Mining is a magical world steeped in history where every visitor, big and small, can go back to the past and discover the wonders of the subsoil and identify with those anonymous men who have contributed to picking out our territory.
Our guides are ready to accompany you on this trip to the mines on Lake Como. With the reopening of the Primaluna mines it is now possible to penetrate the bowels of the Grigna: 1,000 meters of illuminated galleries to travel through time and space, discovering a place full of charm and history.
Here, since the mid-nineteenth century barite, barium sulphate, has been extracted, a useful and precious substance used for many purposes, from the food industry to that of paper, up to the use in the medical field. Along the path that winds through the galleries you come across an extraordinary environment, full of unpredictable colors and precious artifacts, like the tools used by miners in their hard work.
Leonardo da Vinci also noticed this. Between 1482 and 1513, he visited these areas on several occasions. On the Atlantic Codex he wrote:
“The edifiti of the vein of copper and of the arzento, near a land called Pra Sancto Petro and veins of iron and fantastic things”.
Iron, copper, silver, lead and other minerals: Valsassina has always been rich. Melting furnaces, bellows, forges, strong arms and skilled hands over the centuries have forged swords, nails, cannon balls, agricultural tools and everything that could be produced from the extracted and processed metals. For centuries the noise of knitting has resounded in the valley.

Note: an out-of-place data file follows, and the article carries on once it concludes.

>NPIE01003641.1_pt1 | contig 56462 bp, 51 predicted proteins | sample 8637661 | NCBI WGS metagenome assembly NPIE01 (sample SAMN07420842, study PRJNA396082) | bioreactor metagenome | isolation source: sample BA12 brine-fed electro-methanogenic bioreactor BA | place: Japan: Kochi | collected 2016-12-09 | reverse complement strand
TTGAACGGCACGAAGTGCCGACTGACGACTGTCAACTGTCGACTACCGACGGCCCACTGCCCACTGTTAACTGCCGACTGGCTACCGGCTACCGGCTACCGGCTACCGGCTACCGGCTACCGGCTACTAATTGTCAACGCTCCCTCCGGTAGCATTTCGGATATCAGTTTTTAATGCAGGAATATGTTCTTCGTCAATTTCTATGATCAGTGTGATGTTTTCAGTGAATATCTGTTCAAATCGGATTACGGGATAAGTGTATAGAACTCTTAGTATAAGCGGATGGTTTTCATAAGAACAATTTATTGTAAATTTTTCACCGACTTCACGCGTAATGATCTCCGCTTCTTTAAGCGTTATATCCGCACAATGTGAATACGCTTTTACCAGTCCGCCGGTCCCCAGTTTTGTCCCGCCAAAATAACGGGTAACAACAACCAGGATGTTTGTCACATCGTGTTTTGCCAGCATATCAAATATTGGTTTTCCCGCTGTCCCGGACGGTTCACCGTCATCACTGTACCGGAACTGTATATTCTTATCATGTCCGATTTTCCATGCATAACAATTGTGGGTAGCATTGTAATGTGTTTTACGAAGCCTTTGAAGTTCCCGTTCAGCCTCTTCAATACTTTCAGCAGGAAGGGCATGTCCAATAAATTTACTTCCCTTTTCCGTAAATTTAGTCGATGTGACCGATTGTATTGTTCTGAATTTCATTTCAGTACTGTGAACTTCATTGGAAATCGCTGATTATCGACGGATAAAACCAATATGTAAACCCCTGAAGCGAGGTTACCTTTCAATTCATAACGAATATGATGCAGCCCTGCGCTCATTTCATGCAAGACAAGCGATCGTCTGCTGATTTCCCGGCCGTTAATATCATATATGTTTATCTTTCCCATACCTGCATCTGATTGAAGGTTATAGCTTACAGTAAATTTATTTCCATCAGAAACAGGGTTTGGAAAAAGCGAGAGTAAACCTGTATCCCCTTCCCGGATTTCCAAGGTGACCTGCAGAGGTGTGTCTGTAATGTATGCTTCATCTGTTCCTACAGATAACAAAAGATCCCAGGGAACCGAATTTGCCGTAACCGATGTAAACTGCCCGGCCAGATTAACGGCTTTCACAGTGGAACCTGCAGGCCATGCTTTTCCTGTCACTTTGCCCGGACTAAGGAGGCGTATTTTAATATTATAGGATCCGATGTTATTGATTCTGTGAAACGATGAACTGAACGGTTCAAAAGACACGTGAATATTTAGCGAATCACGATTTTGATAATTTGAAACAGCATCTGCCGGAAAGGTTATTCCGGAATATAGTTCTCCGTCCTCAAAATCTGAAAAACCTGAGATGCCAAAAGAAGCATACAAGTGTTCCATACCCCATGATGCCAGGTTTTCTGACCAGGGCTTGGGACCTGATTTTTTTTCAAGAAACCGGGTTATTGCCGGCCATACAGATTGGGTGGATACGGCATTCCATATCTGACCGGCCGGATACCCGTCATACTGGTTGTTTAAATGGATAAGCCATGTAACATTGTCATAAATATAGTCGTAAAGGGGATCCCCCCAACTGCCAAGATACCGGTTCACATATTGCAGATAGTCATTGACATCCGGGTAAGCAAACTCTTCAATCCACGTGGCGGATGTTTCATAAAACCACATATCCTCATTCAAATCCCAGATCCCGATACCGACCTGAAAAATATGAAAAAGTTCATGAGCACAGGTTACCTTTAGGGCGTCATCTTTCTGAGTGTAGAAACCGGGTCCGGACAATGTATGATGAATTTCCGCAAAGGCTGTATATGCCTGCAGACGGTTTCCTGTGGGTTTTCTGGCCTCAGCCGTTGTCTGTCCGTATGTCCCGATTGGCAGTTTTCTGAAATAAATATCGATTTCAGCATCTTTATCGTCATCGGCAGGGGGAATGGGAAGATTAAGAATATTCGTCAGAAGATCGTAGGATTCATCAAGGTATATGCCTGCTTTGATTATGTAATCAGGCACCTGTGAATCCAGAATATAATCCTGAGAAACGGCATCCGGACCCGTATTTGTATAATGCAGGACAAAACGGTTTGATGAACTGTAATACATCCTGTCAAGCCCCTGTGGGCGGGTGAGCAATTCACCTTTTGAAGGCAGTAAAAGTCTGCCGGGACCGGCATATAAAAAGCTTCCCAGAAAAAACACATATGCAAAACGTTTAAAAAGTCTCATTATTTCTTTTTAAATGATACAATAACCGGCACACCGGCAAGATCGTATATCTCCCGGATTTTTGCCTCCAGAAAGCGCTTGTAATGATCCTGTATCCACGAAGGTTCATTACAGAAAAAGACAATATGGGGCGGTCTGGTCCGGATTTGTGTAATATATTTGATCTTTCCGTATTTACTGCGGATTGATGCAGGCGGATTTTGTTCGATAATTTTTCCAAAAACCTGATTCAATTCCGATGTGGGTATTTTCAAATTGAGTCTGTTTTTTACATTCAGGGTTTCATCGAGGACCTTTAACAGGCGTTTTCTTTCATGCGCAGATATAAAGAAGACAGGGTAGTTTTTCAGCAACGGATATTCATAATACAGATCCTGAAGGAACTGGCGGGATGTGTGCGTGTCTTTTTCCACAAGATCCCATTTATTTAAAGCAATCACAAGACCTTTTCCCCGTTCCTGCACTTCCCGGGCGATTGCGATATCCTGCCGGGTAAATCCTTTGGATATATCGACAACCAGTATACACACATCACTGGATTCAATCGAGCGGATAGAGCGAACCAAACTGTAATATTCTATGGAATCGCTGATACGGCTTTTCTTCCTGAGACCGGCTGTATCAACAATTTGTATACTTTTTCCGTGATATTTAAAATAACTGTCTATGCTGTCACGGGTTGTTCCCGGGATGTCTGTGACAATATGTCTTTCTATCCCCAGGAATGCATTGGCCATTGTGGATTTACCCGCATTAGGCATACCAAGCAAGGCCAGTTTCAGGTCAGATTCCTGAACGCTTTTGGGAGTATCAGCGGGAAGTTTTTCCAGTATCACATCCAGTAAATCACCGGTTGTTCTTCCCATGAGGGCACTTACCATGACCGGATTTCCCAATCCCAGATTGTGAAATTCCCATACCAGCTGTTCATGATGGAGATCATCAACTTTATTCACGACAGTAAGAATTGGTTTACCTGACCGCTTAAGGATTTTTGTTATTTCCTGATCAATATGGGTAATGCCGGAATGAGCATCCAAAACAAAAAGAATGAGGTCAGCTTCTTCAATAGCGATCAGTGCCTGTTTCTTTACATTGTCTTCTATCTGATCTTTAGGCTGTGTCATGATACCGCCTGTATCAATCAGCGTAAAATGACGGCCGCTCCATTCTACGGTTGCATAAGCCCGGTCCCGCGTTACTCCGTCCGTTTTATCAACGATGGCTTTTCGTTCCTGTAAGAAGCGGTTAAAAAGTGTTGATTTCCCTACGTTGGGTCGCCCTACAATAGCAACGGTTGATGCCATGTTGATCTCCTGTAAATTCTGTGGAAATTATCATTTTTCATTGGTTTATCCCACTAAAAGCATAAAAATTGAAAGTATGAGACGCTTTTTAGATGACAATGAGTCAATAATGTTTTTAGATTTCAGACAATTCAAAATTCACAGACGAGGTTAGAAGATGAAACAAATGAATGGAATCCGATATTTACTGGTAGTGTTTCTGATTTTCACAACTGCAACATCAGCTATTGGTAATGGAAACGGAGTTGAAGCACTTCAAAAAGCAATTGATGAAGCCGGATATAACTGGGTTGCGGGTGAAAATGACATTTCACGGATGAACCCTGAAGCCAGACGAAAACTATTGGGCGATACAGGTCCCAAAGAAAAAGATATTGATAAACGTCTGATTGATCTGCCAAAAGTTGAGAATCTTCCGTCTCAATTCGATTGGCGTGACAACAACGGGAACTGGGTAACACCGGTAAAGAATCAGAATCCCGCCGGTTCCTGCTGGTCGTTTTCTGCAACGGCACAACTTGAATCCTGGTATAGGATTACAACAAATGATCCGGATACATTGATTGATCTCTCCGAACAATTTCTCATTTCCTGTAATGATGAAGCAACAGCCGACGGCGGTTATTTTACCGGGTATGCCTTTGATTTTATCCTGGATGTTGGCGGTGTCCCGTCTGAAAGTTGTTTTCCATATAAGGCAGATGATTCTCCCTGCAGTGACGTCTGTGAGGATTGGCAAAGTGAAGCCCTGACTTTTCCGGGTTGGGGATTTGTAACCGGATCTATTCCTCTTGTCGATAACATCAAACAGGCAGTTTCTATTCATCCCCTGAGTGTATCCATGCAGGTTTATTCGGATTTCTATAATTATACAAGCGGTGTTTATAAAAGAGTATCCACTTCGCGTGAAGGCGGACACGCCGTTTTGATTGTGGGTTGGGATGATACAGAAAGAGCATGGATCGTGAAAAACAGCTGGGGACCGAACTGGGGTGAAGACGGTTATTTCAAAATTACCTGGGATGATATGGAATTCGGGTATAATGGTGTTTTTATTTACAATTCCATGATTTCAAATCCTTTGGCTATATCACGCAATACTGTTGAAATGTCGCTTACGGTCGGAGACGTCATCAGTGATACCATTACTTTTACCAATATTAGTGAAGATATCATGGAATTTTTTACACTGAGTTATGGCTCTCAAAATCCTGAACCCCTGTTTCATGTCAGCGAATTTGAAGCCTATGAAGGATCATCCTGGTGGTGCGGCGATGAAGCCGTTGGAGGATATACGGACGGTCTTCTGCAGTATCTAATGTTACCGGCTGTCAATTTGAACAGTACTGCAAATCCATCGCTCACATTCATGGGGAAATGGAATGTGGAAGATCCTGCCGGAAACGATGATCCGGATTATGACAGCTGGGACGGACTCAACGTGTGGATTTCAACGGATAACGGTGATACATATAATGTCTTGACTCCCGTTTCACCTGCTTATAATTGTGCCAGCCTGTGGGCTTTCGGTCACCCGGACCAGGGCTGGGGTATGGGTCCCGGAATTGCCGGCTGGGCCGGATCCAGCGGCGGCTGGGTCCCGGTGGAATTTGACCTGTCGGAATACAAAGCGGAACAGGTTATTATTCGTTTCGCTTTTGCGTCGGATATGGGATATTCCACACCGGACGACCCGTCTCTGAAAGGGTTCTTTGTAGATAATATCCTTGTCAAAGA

We imagine a beautiful day in the mid-nineteenth century. Mr. Vanotti, a primary school teacher, walks quietly in the woods above Primaluna when he notices an outcrop of white rocks different from the others. Driven by his inquiring spirit he detaches some small pieces and takes them to Milan to have them analyzed.
This is how the great barite reservoir in Cortabbio was discovered, which, from that moment on, and for more than a century and a half, has given work and livelihood to hundreds of people. In the early days, the mineral was removed directly from the outcrops, then tunnels were dug into the side of the mountain at ever deeper levels, to access the rich lower strands and make the excavation work more profitable. The visit includes a total length of about 2 km, with a duration estimated in 1 hour and 30 minutes.
Along the way it crosses the white mineralized strand of Barite and reaches the majestic cave from where the mineral has been extracted in the last 30 years. Alternatively, an external path of about 2.5 km leads visitors to the cableway and the various entrances, until reaching the oldest mines where you can look out over the deep ravine left by the first open-air excavations.